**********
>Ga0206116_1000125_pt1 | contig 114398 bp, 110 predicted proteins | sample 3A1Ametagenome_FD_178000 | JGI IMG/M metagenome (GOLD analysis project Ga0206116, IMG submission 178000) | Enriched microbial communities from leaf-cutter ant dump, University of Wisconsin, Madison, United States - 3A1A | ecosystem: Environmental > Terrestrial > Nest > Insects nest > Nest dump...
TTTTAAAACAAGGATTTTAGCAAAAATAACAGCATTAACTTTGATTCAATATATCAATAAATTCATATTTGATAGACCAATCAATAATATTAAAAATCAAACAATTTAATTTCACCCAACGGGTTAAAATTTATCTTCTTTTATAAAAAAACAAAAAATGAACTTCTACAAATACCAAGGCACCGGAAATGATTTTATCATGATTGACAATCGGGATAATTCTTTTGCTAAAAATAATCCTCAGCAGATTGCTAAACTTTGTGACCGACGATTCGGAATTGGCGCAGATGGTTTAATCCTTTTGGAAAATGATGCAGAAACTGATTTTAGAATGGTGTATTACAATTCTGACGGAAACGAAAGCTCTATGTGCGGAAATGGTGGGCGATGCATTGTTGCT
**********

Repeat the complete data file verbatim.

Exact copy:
>Ga0206116_1000125_pt1 | contig 114398 bp, 110 predicted proteins | sample 3A1Ametagenome_FD_178000 | JGI IMG/M metagenome (GOLD analysis project Ga0206116, IMG submission 178000) | Enriched microbial communities from leaf-cutter ant dump, University of Wisconsin, Madison, United States - 3A1A | ecosystem: Environmental > Terrestrial > Nest > Insects nest > Nest dump...
TTTTAAAACAAGGATTTTAGCAAAAATAACAGCATTAACTTTGATTCAATATATCAATAAATTCATATTTGATAGACCAATCAATAATATTAAAAATCAAACAATTTAATTTCACCCAACGGGTTAAAATTTATCTTCTTTTATAAAAAAACAAAAAATGAACTTCTACAAATACCAAGGCACCGGAAATGATTTTATCATGATTGACAATCGGGATAATTCTTTTGCTAAAAATAATCCTCAGCAGATTGCTAAACTTTGTGACCGACGATTCGGAATTGGCGCAGATGGTTTAATCCTTTTGGAAAATGATGCAGAAACTGATTTTAGAATGGTGTATTACAATTCTGACGGAAACGAAAGCTCTATGTGCGGAAATGGTGGGCGATGCATTGTTGCT